The strike will have to last considerably longer to impact high-budget streaming shows (like Maisel, which is in its series finale and will therefore be entirely unaffected). It can take over a year to produce a season, and shows with completed scripts (like the next season of HBO’s House of the Dragon) will continue shooting. Studios have alluded to the arsenal of “content” (a deadly word when it comes to any creative endeavor) they have in reserve. So it could be a long time before casual television viewers begin to notice the absence of their favorite streaming shows.
What’s a striking writer to do in the meantime? Playwright and WGA member Jeremy O. Harris has recently called on his fellow scribes to come back to what he calls “one of the oldest professions.”
Could the theater benefit from the WGA strike?
It’s true that writing for the stage is governed under an entirely different set of agreements, with writers retaining ownership and creative control of their scripts in ways that are unheard of in TV land. WGA members are not barred from writing for the stage, which makes the theater an attractive outlet for writers who want to keep creating.
However, any benefit in the form of new plays written by striking WGA members will likely not be noticed for years: It takes a long time to write and produce a play, and New York’s prestigious not-for-profit theaters program their seasons years in advance. Smaller, scrappier, nonequity theaters move much faster, but there’s obviously no money in that — not that there’s much to be had writing for the big theaters.
I often feel like I’m attending auditions for America’s next great screenwriter when I see the work of new playwrights off-Broadway (I have speculated this is the exact reason the film and TV studio A24 recently purchased the Cherry Lane Theatre). And I absolutely don’t judge young dramatic writers for making this career calculation. In my opinion, the most daring dramatic writing in America is happening on streaming television shows like Beef and Succession. Film and TV studios can bring resources to a script that the theater, which by physical reality plays to a much smaller audience, cannot. Unless you’re among the lucky handful of dramatists who write that hit play every regional theater wants to produce next season (or even more lucrative, every high school and community theater for the next 10 years), you’re not going to make the kind of living in the theater that you could writing for TV. All of that makes film and television a more attractive career path for writers — and the strike is unlikely to change that in the long run.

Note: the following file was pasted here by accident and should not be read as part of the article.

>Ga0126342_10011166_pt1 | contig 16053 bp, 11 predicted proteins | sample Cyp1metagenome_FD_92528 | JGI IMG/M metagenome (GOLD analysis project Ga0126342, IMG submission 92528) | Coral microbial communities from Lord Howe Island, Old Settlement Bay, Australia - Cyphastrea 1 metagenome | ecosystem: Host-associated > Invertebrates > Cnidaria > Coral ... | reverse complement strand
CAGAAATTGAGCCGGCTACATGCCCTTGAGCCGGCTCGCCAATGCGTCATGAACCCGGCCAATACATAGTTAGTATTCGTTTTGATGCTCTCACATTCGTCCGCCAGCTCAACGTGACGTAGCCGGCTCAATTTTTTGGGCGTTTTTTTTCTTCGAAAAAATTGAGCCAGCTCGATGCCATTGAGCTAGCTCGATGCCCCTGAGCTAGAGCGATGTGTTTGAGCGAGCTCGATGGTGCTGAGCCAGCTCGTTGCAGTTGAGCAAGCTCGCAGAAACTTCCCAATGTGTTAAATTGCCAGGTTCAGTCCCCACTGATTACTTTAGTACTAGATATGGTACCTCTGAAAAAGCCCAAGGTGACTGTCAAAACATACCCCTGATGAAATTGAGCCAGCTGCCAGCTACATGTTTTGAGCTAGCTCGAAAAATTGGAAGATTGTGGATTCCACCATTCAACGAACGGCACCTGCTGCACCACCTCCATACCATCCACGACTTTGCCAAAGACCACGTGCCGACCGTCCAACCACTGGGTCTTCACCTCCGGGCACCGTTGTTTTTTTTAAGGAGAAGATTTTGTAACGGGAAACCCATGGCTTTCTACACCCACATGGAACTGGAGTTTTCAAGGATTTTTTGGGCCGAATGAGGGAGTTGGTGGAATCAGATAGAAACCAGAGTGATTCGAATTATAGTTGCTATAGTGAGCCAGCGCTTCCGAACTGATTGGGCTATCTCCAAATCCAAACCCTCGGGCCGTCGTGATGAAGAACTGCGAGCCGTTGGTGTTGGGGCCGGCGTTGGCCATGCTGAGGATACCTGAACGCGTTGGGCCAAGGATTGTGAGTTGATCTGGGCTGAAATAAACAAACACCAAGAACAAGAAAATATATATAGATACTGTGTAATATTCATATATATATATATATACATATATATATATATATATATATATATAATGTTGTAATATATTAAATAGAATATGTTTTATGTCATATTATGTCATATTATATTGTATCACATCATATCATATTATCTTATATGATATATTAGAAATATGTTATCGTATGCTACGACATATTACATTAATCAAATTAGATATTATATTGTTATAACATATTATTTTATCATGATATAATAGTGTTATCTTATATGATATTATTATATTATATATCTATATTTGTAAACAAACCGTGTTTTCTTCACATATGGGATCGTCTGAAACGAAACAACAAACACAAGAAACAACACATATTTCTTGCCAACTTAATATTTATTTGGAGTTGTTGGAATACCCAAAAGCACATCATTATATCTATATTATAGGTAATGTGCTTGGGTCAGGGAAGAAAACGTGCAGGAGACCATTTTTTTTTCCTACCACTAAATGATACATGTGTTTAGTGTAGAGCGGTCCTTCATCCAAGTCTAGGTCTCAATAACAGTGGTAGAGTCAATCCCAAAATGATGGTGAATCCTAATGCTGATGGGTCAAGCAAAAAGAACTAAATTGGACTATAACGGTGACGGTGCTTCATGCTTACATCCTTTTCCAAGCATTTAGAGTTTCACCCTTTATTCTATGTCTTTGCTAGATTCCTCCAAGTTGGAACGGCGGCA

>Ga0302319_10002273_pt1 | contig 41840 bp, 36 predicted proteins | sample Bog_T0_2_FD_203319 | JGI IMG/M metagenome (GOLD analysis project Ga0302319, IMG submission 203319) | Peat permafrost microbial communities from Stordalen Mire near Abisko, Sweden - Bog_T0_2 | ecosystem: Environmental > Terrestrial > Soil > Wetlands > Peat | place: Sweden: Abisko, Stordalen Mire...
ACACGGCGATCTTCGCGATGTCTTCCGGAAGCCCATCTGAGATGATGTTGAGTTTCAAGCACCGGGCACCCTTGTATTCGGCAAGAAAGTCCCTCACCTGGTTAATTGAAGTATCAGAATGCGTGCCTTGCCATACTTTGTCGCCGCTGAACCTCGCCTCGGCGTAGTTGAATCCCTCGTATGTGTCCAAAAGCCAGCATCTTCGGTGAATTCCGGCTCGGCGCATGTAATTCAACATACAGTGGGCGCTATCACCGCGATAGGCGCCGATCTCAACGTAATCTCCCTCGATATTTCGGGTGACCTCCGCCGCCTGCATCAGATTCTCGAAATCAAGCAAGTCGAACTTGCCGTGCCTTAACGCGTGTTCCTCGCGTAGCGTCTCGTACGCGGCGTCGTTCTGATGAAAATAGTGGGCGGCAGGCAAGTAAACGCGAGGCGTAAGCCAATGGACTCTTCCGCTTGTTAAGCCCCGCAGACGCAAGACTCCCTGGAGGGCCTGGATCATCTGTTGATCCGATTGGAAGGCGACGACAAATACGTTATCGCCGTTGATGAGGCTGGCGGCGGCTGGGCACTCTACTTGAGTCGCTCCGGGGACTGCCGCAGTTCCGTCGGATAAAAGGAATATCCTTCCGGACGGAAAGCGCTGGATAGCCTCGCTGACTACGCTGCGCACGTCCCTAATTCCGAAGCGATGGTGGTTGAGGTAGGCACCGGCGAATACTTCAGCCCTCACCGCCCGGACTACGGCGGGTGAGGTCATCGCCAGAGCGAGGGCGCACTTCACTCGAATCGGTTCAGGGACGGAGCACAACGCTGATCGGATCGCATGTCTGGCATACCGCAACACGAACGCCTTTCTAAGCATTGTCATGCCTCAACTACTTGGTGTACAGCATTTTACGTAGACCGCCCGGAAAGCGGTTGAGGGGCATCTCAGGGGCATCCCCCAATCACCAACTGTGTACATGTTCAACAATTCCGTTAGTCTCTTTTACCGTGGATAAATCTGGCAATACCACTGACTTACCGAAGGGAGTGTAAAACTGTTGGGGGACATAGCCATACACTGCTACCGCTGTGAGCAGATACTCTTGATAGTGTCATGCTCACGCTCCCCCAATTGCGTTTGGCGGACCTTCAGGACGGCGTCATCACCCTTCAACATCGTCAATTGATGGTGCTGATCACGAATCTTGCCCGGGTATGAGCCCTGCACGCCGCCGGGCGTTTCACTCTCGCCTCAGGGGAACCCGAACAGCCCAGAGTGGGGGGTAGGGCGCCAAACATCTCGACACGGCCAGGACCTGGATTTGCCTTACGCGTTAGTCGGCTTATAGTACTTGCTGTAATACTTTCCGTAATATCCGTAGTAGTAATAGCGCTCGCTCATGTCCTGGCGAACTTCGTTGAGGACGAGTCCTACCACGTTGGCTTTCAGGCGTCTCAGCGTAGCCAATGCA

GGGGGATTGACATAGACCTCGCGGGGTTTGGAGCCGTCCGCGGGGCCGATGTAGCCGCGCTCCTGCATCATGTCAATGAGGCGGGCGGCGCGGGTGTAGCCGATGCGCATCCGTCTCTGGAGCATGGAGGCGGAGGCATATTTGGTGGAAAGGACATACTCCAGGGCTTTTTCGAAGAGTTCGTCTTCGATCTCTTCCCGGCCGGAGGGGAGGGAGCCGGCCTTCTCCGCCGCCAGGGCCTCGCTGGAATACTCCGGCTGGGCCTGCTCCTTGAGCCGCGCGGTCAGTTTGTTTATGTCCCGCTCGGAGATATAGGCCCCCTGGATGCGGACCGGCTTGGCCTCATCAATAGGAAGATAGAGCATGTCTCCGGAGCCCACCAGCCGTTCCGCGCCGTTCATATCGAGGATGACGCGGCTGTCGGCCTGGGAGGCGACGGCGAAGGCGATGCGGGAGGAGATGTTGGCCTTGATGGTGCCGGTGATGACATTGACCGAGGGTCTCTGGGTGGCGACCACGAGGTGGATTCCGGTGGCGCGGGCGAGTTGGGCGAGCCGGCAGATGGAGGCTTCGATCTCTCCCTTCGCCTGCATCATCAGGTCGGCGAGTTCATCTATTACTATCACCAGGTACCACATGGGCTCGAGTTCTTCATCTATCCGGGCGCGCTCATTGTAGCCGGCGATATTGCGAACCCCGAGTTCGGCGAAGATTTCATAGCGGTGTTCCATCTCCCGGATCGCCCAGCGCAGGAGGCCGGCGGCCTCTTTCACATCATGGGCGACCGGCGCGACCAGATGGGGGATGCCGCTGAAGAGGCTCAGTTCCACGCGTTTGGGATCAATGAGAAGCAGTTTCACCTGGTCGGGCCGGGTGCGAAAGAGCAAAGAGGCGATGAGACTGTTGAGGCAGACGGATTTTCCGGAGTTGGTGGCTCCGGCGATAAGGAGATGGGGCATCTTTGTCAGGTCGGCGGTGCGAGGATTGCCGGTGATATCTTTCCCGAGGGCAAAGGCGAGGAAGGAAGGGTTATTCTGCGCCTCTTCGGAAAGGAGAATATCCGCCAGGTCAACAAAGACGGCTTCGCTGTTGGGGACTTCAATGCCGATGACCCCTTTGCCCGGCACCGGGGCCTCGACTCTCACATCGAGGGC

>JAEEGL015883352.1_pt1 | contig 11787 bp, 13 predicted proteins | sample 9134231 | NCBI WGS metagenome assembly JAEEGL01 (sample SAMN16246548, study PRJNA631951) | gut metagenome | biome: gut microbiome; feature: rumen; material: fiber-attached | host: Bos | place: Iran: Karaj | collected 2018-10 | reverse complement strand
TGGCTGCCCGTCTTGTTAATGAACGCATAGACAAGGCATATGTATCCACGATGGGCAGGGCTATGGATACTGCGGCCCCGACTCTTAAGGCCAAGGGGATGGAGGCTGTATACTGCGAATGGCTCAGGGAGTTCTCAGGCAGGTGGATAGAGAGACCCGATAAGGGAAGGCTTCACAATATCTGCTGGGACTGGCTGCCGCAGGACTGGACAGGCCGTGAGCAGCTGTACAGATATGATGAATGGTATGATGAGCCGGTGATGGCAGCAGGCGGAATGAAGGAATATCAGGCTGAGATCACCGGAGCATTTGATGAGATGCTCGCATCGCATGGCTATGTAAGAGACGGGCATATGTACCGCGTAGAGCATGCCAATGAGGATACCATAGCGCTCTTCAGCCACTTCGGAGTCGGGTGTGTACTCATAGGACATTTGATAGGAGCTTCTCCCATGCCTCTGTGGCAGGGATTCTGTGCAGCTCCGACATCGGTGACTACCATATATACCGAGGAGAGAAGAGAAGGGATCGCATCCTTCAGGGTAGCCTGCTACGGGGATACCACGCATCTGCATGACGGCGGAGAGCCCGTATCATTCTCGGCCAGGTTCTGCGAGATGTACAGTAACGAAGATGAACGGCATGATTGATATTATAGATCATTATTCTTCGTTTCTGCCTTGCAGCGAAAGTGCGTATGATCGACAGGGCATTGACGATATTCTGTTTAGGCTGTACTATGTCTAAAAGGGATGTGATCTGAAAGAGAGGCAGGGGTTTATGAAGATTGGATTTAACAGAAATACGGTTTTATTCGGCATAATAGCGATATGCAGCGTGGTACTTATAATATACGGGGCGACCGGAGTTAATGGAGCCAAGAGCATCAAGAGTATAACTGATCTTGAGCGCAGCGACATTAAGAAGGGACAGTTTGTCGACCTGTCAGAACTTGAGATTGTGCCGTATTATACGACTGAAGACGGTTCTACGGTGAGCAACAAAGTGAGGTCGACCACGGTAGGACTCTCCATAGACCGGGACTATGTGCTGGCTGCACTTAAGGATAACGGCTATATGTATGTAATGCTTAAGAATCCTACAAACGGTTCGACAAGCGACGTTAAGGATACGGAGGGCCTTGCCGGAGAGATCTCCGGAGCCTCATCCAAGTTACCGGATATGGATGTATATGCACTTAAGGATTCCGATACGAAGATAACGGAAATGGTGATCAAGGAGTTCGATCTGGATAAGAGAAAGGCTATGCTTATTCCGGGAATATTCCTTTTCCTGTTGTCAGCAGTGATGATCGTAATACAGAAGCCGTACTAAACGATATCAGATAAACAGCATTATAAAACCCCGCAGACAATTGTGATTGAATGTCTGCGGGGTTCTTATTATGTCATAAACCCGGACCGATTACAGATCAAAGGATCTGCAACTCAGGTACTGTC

Could the strike affect the Tony Awards telecast?
This is one way the strike could significantly impact Broadway in the immediate future. The jokes, transitions, and intro number for host Ariana DeBose would all normally be written by WGA writers, who won’t cross picket lines for a major event on CBS (a subsidiary of Paramount, one of the major members of the AMPTP). The WGA could grant the Tonys a waiver to go on with the show as normal, although they didn’t do it for the Golden Globes in 2008, which were announced via press conference that year.
Will the Tonys have to downsize in a similar manner? Will the show go on, but with no jokes and cutesy musical numbers shouting out all the nominees? Are the Tony producers actively lobbying the WGA for a waiver? Or are they hoping the whole thing will blow over before June 11? I don’t have the answers to any of these questions, and multiple requests for comment from the official spokespeople of the awards went unanswered at time of publication.
As I’ve written on numerous occasions, the Tony Awards are Broadway’s infomercial, selling New York’s latest stage offerings to potential ticket-buyers across America. It’s the reason we put so much emphasis on this event, the cancellation of which would be detrimental to an industry still recovering from the pandemic shutdown.